Mar 23, 2013

Three Legal tips For Practicing Telemedicine in India

The Internet is now commonplace in India and Healthcare is set to benefit greatly by using internet for our huge and populous country. Telemedicine is one immediate aspect of the web which is set to take off because of the many benefits it provides in the Indian Scenario. A lot of deaths in India are because of treatable diseases like TB, Diarrhea, and Malaria. The doctor: patient ratio at 0.5 per 1000 is way below the desired average of at least 3.0 to 3.5 per thousand. A lot of patients just don’t get to see a doctor. A lot of doctors want to reach out to new populations. Universal Health Coverage will be doable much faster if we can induce Indian Physicians to adopt telemedicine.
But a lot of such Digital Medicine initiatives in India are held up by legal fears. Many of us doctors have no idea of where the law stands in regards to providing health consultations via the internet. For understanding of medico legal aspects of digital medicine, one needs to take a number of acts and regulations under consideration.
1) The Information Technology Act 2000 ;
2) Drugs and Cosmetics Act ;
3) Indian Medical council Act ;
4) Code of Ethics Regulations 2002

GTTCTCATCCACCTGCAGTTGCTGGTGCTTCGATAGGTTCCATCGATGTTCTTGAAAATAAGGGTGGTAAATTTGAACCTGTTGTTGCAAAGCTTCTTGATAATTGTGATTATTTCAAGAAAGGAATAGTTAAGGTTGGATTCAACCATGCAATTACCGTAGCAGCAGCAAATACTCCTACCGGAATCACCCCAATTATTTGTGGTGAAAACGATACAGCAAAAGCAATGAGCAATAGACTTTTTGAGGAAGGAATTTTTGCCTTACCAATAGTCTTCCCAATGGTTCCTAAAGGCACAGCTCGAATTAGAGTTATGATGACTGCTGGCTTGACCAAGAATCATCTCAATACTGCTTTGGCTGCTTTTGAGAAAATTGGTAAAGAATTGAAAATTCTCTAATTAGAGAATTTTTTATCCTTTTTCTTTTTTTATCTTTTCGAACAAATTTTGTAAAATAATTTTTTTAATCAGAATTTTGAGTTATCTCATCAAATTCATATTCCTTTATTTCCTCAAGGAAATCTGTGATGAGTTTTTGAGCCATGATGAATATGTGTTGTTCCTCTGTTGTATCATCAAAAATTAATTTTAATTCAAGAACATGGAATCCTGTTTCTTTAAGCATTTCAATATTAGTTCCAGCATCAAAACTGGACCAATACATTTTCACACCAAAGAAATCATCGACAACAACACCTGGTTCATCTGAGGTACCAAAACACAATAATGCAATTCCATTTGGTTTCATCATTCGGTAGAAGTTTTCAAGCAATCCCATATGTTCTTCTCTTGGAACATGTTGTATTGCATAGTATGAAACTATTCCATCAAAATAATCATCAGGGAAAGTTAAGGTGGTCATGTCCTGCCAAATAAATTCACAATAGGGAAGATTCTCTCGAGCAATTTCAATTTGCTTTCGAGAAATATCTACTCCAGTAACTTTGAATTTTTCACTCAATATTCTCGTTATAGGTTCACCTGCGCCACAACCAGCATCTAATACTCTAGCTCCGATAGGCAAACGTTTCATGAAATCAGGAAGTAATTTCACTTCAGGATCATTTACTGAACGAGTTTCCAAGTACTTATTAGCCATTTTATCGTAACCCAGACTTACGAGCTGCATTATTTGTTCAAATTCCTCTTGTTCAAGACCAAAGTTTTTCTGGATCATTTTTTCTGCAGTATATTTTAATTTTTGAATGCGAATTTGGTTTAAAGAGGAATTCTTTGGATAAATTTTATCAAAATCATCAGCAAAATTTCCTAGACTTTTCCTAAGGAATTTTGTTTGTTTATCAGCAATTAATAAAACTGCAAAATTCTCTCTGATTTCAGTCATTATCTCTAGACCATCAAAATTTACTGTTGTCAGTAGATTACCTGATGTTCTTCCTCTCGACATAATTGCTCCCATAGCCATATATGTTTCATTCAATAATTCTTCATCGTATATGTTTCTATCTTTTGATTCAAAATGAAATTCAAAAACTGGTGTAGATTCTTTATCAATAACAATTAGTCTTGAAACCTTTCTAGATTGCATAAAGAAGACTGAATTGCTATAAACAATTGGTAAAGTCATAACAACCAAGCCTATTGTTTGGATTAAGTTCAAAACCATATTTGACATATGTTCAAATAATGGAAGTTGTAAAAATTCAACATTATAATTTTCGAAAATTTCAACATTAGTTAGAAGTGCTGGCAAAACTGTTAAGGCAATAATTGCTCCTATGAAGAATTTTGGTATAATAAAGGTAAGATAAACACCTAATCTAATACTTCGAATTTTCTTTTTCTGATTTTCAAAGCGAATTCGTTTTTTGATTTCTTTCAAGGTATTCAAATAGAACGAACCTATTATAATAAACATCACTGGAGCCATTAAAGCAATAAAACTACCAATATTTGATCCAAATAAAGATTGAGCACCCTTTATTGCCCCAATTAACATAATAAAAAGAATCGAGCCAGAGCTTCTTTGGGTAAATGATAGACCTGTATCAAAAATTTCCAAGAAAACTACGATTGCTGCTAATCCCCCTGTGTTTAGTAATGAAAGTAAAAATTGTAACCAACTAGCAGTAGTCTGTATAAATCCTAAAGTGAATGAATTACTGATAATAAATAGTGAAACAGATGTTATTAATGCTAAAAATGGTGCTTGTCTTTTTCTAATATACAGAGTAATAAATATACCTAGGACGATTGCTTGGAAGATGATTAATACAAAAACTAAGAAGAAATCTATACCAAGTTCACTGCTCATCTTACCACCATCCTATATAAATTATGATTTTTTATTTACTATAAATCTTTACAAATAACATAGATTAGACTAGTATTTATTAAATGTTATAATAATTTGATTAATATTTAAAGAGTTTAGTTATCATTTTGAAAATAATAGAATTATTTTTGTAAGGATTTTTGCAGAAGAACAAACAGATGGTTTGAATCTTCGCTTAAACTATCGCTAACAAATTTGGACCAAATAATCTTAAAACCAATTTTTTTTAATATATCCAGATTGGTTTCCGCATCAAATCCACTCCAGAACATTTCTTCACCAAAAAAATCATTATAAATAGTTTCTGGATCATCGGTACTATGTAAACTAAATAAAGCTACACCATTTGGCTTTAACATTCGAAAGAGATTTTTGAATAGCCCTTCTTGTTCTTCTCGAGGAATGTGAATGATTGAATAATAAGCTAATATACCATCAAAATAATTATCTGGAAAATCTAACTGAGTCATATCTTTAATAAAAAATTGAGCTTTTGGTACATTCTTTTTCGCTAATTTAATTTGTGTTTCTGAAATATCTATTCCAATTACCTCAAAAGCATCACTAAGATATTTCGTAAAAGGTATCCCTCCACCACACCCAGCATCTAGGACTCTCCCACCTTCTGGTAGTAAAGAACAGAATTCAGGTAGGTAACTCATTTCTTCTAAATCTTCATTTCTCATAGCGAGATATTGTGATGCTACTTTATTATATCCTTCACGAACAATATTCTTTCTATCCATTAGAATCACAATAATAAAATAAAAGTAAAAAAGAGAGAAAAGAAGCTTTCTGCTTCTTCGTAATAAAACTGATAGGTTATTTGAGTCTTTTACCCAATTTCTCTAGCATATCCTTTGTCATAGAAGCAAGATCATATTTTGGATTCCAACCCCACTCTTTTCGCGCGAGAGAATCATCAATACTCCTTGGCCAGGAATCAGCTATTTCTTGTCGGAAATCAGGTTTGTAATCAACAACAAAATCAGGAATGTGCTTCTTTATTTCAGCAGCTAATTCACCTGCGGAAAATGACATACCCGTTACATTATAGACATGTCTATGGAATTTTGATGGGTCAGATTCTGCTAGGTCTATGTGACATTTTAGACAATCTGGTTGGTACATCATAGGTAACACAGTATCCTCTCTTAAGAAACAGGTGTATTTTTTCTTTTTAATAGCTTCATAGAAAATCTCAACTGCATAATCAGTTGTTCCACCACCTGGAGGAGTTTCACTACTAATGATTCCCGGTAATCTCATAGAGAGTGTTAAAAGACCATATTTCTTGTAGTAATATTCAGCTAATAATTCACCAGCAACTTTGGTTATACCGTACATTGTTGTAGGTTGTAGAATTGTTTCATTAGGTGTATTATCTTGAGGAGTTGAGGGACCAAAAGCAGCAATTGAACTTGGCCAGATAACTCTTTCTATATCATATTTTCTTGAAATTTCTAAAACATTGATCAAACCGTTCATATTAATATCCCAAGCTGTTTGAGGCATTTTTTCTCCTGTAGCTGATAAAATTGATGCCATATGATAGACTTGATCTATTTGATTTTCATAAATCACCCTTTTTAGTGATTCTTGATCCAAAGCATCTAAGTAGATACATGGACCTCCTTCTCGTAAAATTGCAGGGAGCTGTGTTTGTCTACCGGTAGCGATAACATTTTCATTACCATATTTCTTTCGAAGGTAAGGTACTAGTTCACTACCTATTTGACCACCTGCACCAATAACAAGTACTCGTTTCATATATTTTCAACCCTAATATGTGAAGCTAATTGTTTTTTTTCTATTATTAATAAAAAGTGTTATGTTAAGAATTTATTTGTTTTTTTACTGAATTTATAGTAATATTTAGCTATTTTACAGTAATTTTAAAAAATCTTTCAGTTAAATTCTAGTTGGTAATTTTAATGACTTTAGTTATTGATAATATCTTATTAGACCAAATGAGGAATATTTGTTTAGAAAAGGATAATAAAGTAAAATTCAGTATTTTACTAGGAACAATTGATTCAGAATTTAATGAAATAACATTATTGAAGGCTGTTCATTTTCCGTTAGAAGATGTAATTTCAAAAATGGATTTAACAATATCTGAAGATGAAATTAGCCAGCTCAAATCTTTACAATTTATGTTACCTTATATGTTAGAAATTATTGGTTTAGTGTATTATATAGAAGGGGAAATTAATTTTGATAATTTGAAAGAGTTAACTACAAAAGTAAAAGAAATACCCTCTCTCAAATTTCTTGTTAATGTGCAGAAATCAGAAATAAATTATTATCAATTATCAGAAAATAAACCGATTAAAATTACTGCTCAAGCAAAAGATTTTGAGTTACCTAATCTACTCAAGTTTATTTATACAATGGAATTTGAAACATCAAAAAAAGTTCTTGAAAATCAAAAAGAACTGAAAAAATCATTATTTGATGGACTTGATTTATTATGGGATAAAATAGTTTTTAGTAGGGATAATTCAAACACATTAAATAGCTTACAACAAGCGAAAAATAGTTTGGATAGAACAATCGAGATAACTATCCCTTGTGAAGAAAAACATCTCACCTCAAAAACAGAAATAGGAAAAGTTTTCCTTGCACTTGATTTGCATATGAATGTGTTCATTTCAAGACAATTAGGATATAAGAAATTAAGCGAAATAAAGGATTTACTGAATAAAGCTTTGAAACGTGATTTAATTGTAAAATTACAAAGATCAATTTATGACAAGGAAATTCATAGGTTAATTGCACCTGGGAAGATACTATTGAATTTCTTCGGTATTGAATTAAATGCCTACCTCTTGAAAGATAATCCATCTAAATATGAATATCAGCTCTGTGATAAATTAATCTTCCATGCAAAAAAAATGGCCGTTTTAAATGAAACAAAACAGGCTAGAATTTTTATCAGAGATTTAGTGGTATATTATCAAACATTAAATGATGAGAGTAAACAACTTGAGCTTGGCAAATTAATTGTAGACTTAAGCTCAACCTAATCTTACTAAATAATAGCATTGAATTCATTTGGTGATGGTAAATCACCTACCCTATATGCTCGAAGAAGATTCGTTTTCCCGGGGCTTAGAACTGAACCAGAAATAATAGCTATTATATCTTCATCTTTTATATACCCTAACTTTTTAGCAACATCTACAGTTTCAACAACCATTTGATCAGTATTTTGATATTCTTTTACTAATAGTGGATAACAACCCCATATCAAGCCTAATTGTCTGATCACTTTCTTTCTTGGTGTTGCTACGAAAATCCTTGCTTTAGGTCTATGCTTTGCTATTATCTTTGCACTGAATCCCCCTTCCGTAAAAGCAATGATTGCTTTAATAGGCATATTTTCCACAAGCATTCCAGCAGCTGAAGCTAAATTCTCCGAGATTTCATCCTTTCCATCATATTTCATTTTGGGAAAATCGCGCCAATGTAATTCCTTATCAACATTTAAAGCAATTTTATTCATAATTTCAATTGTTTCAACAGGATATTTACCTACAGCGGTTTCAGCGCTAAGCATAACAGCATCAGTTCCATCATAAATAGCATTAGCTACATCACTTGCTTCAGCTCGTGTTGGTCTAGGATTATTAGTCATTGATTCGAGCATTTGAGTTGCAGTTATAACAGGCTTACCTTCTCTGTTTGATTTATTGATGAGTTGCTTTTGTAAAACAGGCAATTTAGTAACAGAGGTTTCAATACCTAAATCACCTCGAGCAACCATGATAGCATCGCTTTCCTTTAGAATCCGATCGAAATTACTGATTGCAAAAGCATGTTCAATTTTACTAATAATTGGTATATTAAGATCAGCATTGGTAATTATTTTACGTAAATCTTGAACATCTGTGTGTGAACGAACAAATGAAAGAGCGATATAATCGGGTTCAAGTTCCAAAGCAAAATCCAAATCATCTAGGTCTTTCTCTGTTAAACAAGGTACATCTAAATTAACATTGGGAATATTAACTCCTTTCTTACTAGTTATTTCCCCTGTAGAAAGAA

In essence, all regulations which apply on real life encounters can be transposed on virtual consults. Following are the three takeaways in non-legalese for Indian Doctors looking to utilize the Internet to better the quality and reach of care they provide:
1) Only medical practitioners registered in India and are allowed to provide medical consultation, prescriptions and treatment. This seems to rule out possibility of foreign doctors providing any web based consultation to Indian patients directly without involving any Indian registered practitioner.

2) Prescriptions created via electronic health records which are digitally signed are acceptable. Most all electronic medical records software provide the secure digital signature ability. There also seems to be no problem with hand written and signed prescriptions on paper which are scanned for digital use and archived for future reference.

3) Automated Prescriptions using Algorithms are tenable as long as the Doctor takes full responsibility for the prescription and accepts to be identified as the originator of the prescription.
Would love to have comments from experts on this.









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